Turkey, a country that has the second biggest army in all of NATO, is perhaps the most critical player in the U.S.-led coalition. Yet, instead of President Tayyip Erdogan and Prime Minister Ahmet Davutoglu doing what they pledged to do publicly, both men are reticent of using Turkish troops and artillery to push ISIL back from their own border. It was Davutoglu himself who declared that Turkey “will do whatever we can so that Kobane does not fall,” and yet the reality is far different: Turkish tanks, standing by, watching ISIL creep even closer to the center of Kobane without doing anything about it. Turkish leaders, like Davutoglu, are also choosing to complain about what is not happening (like a no-fly zone inside Syria), rather than using Turkey’s considerable resources to improve what is. It’s a divergence between words and deeds that is beginning to upset Washington. As one anonymous U.S. official confided to The New York Times, “[t]his isn’t how a NATO ally acts while hell is unfolding a stone’s throw from their border.”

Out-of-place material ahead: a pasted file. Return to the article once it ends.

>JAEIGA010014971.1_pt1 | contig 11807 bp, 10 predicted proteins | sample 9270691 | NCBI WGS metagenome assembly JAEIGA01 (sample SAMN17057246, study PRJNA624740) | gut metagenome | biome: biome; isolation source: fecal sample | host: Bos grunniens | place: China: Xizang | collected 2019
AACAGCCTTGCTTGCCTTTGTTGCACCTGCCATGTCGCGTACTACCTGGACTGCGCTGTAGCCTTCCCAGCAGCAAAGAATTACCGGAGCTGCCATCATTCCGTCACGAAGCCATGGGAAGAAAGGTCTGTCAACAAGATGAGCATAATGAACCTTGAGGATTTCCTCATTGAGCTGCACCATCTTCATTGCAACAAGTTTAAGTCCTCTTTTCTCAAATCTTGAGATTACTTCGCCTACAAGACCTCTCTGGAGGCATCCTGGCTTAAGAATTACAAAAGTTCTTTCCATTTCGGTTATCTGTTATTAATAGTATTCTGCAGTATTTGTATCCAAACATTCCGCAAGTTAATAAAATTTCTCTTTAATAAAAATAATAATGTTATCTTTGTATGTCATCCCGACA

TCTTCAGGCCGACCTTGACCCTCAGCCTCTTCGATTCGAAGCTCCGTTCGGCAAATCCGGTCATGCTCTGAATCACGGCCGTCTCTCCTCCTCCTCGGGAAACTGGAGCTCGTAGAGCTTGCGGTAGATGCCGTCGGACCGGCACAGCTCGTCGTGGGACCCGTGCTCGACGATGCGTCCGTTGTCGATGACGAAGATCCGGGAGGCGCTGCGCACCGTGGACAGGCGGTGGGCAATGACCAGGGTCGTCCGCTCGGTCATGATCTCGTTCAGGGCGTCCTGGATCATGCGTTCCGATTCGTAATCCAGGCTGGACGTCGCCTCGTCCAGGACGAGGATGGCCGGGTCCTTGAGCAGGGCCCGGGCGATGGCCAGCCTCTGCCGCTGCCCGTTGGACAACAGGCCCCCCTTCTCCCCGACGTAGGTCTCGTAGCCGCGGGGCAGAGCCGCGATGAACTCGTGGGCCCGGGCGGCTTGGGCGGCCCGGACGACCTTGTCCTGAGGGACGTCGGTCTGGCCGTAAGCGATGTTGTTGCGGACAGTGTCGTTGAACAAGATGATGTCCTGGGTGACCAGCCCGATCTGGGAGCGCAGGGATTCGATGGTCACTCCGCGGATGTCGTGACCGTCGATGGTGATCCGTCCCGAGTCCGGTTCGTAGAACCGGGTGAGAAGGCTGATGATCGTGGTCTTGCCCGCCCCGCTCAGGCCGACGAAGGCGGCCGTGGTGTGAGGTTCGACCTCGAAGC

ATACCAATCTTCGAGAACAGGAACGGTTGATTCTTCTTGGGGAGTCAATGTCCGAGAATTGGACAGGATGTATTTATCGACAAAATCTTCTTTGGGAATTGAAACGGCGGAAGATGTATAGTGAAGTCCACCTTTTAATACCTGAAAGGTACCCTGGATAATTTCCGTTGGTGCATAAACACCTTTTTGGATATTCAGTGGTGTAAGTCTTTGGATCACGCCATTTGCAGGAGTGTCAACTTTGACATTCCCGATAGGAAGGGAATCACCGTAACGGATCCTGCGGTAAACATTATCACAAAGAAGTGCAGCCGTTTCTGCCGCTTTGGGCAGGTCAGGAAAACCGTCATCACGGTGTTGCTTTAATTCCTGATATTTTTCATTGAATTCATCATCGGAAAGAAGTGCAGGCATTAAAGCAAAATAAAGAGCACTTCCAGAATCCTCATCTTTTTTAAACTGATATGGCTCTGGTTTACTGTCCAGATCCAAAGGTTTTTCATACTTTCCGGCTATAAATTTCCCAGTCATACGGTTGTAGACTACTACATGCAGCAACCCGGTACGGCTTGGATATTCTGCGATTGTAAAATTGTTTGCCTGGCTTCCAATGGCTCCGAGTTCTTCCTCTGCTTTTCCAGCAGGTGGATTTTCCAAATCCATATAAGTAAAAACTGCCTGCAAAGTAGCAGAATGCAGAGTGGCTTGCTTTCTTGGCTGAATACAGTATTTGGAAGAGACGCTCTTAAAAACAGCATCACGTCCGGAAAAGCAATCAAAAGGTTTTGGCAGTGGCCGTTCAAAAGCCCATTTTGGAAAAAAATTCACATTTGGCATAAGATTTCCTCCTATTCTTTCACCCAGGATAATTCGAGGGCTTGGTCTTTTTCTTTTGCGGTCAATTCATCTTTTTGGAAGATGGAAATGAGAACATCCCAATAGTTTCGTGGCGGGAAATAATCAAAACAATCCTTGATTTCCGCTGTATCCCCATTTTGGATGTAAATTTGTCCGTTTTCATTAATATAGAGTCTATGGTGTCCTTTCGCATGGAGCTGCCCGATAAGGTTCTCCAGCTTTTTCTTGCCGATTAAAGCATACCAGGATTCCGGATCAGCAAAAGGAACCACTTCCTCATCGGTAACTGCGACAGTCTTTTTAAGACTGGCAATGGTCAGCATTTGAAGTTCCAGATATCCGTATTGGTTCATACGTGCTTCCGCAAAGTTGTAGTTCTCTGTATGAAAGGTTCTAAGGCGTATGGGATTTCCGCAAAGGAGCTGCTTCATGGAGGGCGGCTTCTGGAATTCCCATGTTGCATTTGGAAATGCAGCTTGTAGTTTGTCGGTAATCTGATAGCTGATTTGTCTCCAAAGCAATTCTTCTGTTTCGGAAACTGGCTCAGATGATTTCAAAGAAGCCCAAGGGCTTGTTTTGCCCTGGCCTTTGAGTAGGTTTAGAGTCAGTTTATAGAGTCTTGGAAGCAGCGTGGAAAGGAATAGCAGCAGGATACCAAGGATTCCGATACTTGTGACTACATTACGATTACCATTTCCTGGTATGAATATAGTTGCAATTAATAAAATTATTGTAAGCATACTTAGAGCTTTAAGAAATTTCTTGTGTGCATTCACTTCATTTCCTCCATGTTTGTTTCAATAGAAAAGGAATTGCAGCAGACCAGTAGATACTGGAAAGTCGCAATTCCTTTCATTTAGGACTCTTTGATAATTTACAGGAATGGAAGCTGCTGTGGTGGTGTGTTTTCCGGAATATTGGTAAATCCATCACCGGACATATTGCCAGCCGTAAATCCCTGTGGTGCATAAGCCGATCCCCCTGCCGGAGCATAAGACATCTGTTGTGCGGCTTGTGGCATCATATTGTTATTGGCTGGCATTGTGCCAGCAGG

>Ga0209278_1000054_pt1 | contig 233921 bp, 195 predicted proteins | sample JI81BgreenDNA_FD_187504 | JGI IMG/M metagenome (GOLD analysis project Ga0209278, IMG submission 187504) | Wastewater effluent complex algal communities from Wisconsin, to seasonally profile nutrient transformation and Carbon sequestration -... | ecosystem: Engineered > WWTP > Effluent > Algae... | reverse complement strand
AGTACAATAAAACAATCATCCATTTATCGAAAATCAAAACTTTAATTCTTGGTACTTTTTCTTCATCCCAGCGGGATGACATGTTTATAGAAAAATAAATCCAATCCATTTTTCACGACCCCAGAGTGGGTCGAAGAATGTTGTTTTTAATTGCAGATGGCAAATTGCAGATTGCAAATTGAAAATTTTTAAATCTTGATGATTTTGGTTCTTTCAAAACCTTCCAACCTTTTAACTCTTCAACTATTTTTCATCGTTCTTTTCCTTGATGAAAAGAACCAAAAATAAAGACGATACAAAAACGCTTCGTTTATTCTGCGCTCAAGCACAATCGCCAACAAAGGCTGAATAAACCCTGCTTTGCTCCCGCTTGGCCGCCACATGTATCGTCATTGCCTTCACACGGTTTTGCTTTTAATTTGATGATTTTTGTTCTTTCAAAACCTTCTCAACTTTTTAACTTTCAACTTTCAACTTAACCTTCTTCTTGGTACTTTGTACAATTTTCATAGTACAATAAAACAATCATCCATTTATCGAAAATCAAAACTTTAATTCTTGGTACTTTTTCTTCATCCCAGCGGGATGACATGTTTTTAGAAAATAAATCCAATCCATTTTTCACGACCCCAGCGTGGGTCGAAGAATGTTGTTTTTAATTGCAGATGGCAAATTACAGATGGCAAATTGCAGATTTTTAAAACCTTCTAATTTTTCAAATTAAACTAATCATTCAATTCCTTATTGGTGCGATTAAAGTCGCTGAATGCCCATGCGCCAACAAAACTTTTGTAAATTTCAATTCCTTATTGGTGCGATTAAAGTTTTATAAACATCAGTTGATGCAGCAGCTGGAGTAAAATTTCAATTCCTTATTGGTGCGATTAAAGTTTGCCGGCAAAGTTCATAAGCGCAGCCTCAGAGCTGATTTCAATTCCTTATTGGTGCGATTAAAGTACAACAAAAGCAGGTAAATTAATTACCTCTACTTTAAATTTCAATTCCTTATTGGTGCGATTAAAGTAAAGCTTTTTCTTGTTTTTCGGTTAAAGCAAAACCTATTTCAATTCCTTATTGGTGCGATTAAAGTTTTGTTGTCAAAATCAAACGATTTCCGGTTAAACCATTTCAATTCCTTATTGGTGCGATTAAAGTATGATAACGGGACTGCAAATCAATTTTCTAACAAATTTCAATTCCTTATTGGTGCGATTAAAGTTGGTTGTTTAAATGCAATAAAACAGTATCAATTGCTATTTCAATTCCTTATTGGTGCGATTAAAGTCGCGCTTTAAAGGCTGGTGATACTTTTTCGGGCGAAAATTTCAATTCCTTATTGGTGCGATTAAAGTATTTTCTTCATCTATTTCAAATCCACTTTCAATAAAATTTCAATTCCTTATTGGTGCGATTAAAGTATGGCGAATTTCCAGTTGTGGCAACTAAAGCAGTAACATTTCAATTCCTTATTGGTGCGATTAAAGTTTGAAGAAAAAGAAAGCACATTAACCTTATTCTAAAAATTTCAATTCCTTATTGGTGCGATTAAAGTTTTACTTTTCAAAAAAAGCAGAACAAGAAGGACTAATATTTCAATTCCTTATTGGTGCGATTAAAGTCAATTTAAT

What once looked like an air campaign that was effectively diminishing the command-and-control and financial capability of the Islamic State in both Iraq and Syria, now looks like a campaign, two months in, that is impeded by a lack of ground troops in Syria and a set of supposed allies that are not buying into what the United States is trying to accomplish. Every military campaign has its troubles and pitfalls along the way—the question is whether the United States will convince its regional allies, like Turkey, to act on their pledges.

TopicsCounterinsurgencyMilitary Strategy RegionsIraqSyriaUnited StatesTurkey

5 Weapons from Star Trek That America’s Military Wishes It Had

The Buzz

In Star Trek's vision of the future, humanity has ended poverty, hunger and racism. In fact, all the worst aspects of human existence have been swept away -- except war.